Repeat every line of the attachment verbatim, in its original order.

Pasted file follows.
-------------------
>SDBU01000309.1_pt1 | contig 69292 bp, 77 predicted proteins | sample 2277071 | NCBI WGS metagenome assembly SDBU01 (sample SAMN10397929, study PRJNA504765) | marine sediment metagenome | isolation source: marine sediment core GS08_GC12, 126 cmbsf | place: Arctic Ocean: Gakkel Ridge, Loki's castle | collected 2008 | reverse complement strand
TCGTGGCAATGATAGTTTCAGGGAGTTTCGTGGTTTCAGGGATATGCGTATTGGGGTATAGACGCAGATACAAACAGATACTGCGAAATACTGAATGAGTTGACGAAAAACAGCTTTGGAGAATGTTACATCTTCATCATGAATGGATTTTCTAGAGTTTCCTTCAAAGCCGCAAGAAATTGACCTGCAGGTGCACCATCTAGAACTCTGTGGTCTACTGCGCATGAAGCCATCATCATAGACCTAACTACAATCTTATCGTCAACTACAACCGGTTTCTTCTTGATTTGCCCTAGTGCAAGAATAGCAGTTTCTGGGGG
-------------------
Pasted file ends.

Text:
>SDBU01000309.1_pt1 | contig 69292 bp, 77 predicted proteins | sample 2277071 | NCBI WGS metagenome assembly SDBU01 (sample SAMN10397929, study PRJNA504765) | marine sediment metagenome | isolation source: marine sediment core GS08_GC12, 126 cmbsf | place: Arctic Ocean: Gakkel Ridge, Loki's castle | collected 2008 | reverse complement strand
TCGTGGCAATGATAGTTTCAGGGAGTTTCGTGGTTTCAGGGATATGCGTATTGGGGTATAGACGCAGATACAAACAGATACTGCGAAATACTGAATGAGTTGACGAAAAACAGCTTTGGAGAATGTTACATCTTCATCATGAATGGATTTTCTAGAGTTTCCTTCAAAGCCGCAAGAAATTGACCTGCAGGTGCACCATCTAGAACTCTGTGGTCTACTGCGCATGAAGCCATCATCATAGACCTAACTACAATCTTATCGTCAACTACAACCGGTTTCTTCTTGATTTGCCCTAGTGCAAGAATAGCAGTTTCTGGGGG